HomeNewsTaoiseach's Speeches

Statement by the Taoiseach on the October European Council, Brussels, 19 – 20 October 2017

 

A Cheann Comhairle,
Tá áthas orm seasamh os comhair an Tí inniu le labhairt faoin gComhairle Eorpach Dheireadh Fomhair, a bhí ar siúl sa Bhruiséal Déardaoin agus Dé hAoine seo caite.

Déardaoin, phlé an Comhairle Eorpach an imirce, an Eoraip Dhigiteach, cúrsaí slándála agus cosanta, agus an caidreamh seachtrach.

Dé hAoine, ag bricfeasta, phléamar todhchaí an Aontais Eorpaigh. Bhuaileamar i bhfoirm Alt – gan an Bhreatain - le dul chun cinn sna cainteanna maidir le Brexit a phlé.

Nordic/Baltic meeting

In advance of the meeting, I was invited, along with the Dutch Prime Minister, to join the leaders of the Nordic and Baltic countries, who meet regularly ahead of European Councils.

Ireland is not part of a formal group in the EU, but as a small northern European nation with an open economy, we have similar positions on many issues, particularly economic issues. So I was very pleased to attend the meeting and to have the opportunity to share our views, including on the future of Europe debate.

Exchange of Views with European Parliament / Other Issues

The meeting began on Thursday with an exchange with President Tajani of the European Parliament. There was also a short discussion about natural disasters: I took the opportunity of this to inform leaders about storm Ophelia, and suggested that flexibility in the EU Solidarity Fund might be a way to bring Europe closer to its citizens. I also thanked President Macron and Prime Minister May for the help we received from French and Scottish electricity teams.

Migration

Migration was the issue for the first working session. On this, there has been a fall in the number of migrants coming from Africa and the Middle East and, crucially, there has been a welcome decrease in the number of lives lost at sea.

I drew attention to the distressing human rights reports from Médecins sans Frontières in relation to the reception facilities in Libya. I also raised the question of support for Africa more generally, and what more needs to be done to remove the root causes of migration.

I confirmed that Ireland would double its commitment to the EU Trust Fund for Africa over the next few years, taking it from €3 million to €6 million. France and Poland also made pledges to the Trust Fund.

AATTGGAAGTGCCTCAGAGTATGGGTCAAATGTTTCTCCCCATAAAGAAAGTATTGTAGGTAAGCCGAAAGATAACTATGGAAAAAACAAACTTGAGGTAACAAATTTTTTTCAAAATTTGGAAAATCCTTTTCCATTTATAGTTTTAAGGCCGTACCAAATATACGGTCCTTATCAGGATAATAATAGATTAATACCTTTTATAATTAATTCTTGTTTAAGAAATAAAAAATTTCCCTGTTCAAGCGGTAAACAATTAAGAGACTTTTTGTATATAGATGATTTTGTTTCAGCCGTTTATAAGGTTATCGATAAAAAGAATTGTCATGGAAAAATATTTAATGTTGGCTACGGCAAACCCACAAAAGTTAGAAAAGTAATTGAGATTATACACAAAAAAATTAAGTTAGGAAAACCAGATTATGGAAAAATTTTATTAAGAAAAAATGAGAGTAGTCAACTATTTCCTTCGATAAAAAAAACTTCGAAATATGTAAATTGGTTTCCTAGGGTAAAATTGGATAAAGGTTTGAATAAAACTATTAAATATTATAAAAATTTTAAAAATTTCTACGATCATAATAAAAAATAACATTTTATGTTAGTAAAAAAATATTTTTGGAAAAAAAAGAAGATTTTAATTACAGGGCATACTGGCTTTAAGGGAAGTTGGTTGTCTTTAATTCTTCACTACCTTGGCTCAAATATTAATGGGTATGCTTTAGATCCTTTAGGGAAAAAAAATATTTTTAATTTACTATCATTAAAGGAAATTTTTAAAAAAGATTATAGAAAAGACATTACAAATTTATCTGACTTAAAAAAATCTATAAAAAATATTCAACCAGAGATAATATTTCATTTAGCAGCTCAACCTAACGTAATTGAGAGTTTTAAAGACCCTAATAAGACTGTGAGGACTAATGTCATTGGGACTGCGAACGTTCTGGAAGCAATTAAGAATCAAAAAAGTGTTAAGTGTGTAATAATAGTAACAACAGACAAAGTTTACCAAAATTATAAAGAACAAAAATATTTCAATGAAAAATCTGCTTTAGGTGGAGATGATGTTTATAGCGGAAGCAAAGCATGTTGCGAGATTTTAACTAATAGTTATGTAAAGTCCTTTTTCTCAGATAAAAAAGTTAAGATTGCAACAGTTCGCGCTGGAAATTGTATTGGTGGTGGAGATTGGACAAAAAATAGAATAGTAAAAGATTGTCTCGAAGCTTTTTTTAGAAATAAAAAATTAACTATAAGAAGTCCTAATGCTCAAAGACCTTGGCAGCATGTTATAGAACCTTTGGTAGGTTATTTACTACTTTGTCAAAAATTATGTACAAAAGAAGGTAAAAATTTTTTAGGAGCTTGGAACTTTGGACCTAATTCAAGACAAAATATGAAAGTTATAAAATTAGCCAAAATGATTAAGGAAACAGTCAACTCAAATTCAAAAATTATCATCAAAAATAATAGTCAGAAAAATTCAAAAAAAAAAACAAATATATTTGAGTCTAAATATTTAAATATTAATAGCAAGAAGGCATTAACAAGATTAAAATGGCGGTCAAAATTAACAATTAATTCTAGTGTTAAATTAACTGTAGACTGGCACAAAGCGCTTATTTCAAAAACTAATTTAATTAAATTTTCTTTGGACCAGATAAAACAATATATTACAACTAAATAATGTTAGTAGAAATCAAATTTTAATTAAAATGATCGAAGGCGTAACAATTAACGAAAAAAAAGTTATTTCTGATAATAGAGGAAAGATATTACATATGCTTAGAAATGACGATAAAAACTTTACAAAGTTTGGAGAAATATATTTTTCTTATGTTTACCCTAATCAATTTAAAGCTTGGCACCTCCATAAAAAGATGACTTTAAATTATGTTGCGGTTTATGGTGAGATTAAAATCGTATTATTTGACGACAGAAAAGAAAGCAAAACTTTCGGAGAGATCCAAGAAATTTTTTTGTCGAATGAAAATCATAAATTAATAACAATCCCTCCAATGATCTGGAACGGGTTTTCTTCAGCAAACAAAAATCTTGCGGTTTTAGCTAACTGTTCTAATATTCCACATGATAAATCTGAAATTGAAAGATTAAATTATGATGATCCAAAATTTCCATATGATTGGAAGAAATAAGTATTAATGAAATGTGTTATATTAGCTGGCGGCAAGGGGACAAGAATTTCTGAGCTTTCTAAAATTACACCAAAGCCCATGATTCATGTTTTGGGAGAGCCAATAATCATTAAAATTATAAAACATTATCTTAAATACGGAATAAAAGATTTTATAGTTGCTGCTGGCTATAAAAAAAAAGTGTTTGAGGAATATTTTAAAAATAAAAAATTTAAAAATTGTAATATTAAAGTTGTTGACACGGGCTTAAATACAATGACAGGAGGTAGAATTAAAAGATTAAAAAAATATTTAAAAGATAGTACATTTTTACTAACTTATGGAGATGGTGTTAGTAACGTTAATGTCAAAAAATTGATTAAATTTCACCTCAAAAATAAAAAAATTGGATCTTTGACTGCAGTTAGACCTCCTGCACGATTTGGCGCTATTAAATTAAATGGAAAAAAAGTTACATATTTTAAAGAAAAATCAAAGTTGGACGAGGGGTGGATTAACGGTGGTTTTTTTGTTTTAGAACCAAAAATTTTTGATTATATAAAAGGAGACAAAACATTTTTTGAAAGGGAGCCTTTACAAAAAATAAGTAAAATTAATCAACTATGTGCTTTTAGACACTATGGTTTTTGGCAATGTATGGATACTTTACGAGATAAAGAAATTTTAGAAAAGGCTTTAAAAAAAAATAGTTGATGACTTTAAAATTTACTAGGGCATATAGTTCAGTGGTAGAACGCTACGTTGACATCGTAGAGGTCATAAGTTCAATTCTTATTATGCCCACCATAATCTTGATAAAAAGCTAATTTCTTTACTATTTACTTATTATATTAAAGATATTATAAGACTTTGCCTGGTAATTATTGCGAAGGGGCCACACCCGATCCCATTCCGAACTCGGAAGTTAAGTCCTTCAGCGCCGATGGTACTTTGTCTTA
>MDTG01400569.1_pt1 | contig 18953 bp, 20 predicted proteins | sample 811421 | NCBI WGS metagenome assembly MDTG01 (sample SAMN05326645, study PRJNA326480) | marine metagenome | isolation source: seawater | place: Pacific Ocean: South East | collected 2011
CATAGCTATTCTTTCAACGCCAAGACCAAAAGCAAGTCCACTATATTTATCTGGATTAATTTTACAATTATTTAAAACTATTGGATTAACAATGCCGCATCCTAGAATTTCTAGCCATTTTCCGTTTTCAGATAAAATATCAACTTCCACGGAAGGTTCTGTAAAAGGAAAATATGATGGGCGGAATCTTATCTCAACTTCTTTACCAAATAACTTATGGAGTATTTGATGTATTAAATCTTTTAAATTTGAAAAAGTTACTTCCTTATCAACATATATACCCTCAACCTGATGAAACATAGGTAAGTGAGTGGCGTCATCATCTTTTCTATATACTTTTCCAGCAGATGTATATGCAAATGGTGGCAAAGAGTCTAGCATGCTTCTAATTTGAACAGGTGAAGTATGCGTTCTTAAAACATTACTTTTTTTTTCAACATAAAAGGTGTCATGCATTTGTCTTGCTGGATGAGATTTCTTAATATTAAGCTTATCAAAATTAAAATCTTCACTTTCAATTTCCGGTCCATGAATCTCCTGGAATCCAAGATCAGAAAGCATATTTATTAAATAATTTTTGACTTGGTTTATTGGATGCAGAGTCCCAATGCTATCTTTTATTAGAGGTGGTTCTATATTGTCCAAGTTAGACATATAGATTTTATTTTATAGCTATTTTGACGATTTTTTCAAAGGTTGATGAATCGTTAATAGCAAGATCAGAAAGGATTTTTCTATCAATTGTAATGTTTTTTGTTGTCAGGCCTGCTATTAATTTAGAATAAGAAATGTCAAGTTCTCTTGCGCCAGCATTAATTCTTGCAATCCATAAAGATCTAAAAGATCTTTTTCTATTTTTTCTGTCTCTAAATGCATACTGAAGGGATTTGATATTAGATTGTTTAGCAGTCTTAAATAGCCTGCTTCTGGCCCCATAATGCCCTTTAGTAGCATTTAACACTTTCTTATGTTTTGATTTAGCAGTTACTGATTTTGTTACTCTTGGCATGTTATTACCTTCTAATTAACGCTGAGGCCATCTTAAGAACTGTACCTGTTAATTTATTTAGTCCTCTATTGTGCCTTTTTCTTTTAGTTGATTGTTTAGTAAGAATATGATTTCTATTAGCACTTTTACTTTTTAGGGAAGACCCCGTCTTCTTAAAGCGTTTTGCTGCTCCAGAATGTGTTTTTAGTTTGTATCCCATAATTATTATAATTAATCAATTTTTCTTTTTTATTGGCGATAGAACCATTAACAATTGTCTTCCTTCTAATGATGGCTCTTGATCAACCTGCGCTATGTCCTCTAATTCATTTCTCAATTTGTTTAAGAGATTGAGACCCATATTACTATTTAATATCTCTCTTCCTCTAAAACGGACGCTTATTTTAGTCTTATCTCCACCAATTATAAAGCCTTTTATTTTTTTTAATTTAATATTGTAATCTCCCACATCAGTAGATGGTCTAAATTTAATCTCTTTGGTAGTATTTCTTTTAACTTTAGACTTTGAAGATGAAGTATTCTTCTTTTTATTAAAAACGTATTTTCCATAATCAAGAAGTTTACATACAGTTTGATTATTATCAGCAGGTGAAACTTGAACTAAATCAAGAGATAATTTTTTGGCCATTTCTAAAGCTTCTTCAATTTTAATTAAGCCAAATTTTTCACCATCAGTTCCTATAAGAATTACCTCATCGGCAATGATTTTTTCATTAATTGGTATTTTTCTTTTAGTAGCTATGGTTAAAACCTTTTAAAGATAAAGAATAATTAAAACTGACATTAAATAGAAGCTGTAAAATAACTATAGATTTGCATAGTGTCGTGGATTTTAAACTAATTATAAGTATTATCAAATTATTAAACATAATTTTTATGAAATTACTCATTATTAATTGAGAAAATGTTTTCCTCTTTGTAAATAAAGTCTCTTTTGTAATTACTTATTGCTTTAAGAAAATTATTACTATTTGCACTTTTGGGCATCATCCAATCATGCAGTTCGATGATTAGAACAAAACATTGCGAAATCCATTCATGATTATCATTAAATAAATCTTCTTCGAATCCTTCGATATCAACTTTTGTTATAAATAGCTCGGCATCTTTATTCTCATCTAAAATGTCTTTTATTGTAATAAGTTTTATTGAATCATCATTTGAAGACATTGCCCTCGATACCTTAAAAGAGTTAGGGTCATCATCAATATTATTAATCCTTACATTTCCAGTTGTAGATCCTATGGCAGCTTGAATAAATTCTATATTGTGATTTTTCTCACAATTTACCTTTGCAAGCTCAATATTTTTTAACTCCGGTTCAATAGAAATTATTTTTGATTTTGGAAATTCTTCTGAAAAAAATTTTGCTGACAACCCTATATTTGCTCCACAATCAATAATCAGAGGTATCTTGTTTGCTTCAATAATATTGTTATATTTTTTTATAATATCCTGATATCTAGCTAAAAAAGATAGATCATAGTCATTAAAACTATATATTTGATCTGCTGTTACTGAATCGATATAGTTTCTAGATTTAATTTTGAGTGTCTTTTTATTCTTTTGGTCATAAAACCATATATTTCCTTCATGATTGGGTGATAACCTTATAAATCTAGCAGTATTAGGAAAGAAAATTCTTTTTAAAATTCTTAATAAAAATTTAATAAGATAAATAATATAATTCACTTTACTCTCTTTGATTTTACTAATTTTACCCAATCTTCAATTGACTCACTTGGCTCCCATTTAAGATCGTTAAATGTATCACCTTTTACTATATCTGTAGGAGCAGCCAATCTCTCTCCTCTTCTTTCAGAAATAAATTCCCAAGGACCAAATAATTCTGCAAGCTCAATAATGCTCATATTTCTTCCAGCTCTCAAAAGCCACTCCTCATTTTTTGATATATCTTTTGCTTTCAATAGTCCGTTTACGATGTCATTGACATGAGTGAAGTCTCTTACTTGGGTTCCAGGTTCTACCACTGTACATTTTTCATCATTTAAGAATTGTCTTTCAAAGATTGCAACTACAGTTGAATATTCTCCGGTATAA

Digital Europe
As I signalled here last week, the issue of Digital Europe was one of the most important agenda items from our perspective, and the language we agreed for the European Council Conclusions had been substantially proposed by Ireland and a group of like-minded countries. These include a high level of ambition for completing the Digital Single Market, including through the free flow of data, and agreeing a future-oriented regulatory framework.

There is a challenging time-line for agreeing proposals across this area but we have to be ambitious if we are to deliver practical benefits for our citizens and businesses, and ensure our global competitiveness.

There was a good exchange around the issue of taxation of digital companies. I emphasised that in a globalised world, a solution on tax must be global in nature. This is reflected in the Conclusions we adopted. If there is not a level playing field internationally, and if Europe were to act unilaterally, we could end up handing an advantage to other economies.

As Ireland has said on numerous previous occasions, the OECD is the best forum for dealing with this: that is why I asked for a reference to the OECD work in the Conclusions ahead of any mention of the EU Commission.

The Commission has also been invited to present proposals early next year but these will require discussion and, as a taxation issue, will be subject to unanimity. A number of countries were very firm on that point.

Security and Defence

A Cheann Comhairle,
As I flagged in June and again last week, given the challenges we face, there is an increasing focus within the EU on security and defence issues.

Most of our partners want to press ahead with Permanent Structured Cooperation, which is known as PESCO, and is provided for in the Treaties. It aims to provide a mechanism whereby military crisis management capabilities can be developed by Member States in support of Common Security and Defence Policy Operations (CSDP Operations).

Discussions around PESCO are ongoing, with some aspects - in relation to governance, capabilities and projects – still to be settled. The ambition is to be ready to launch it in December. Ireland has been taking a realistic and constructive approach to the discussions, and we hope that we will be able to participate.